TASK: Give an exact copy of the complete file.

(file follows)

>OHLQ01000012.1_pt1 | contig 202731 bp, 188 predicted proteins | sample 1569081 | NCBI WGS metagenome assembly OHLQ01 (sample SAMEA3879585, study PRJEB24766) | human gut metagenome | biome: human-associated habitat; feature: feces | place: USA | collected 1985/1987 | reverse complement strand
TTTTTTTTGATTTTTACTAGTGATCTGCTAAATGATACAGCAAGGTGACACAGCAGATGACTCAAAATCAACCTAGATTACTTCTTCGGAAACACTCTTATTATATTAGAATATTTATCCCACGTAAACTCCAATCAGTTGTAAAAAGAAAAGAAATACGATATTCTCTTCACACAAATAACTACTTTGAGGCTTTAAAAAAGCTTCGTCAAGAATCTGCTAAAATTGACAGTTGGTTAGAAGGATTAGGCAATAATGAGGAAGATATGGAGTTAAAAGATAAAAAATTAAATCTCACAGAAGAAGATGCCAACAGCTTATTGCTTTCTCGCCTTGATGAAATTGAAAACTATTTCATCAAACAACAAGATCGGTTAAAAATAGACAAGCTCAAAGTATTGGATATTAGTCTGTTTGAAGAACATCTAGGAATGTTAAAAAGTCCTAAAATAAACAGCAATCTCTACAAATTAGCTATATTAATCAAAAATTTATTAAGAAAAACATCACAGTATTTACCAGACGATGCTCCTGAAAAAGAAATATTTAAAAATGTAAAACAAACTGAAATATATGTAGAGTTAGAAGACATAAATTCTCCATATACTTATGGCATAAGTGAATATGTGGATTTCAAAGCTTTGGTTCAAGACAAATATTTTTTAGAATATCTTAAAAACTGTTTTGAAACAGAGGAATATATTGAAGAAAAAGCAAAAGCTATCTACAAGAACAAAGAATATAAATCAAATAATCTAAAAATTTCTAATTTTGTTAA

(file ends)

>OHLQ01000012.1_pt1 | contig 202731 bp, 188 predicted proteins | sample 1569081 | NCBI WGS metagenome assembly OHLQ01 (sample SAMEA3879585, study PRJEB24766) | human gut metagenome | biome: human-associated habitat; feature: feces | place: USA | collected 1985/1987 | reverse complement strand
TTTTTTTTGATTTTTACTAGTGATCTGCTAAATGATACAGCAAGGTGACACAGCAGATGACTCAAAATCAACCTAGATTACTTCTTCGGAAACACTCTTATTATATTAGAATATTTATCCCACGTAAACTCCAATCAGTTGTAAAAAGAAAAGAAATACGATATTCTCTTCACACAAATAACTACTTTGAGGCTTTAAAAAAGCTTCGTCAAGAATCTGCTAAAATTGACAGTTGGTTAGAAGGATTAGGCAATAATGAGGAAGATATGGAGTTAAAAGATAAAAAATTAAATCTCACAGAAGAAGATGCCAACAGCTTATTGCTTTCTCGCCTTGATGAAATTGAAAACTATTTCATCAAACAACAAGATCGGTTAAAAATAGACAAGCTCAAAGTATTGGATATTAGTCTGTTTGAAGAACATCTAGGAATGTTAAAAAGTCCTAAAATAAACAGCAATCTCTACAAATTAGCTATATTAATCAAAAATTTATTAAGAAAAACATCACAGTATTTACCAGACGATGCTCCTGAAAAAGAAATATTTAAAAATGTAAAACAAACTGAAATATATGTAGAGTTAGAAGACATAAATTCTCCATATACTTATGGCATAAGTGAATATGTGGATTTCAAAGCTTTGGTTCAAGACAAATATTTTTTAGAATATCTTAAAAACTGTTTTGAAACAGAGGAATATATTGAAGAAAAAGCAAAAGCTATCTACAAGAACAAAGAATATAAATCAAATAATCTAAAAATTTCTAATTTTGTTAA